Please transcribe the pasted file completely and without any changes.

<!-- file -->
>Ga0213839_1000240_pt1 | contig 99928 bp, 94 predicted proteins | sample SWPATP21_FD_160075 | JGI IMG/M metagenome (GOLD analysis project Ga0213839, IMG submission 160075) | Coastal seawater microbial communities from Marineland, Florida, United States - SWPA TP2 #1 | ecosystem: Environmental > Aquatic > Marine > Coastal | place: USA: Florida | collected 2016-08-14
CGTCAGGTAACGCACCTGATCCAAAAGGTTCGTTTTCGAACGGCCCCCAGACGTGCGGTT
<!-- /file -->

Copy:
>Ga0213839_1000240_pt1 | contig 99928 bp, 94 predicted proteins | sample SWPATP21_FD_160075 | JGI IMG/M metagenome (GOLD analysis project Ga0213839, IMG submission 160075) | Coastal seawater microbial communities from Marineland, Florida, United States - SWPA TP2 #1 | ecosystem: Environmental > Aquatic > Marine > Coastal | place: USA: Florida | collected 2016-08-14
CGTCAGGTAACGCACCTGATCCAAAAGGTTCGTTTTCGAACGGCCCCCAGACGTGCGGTT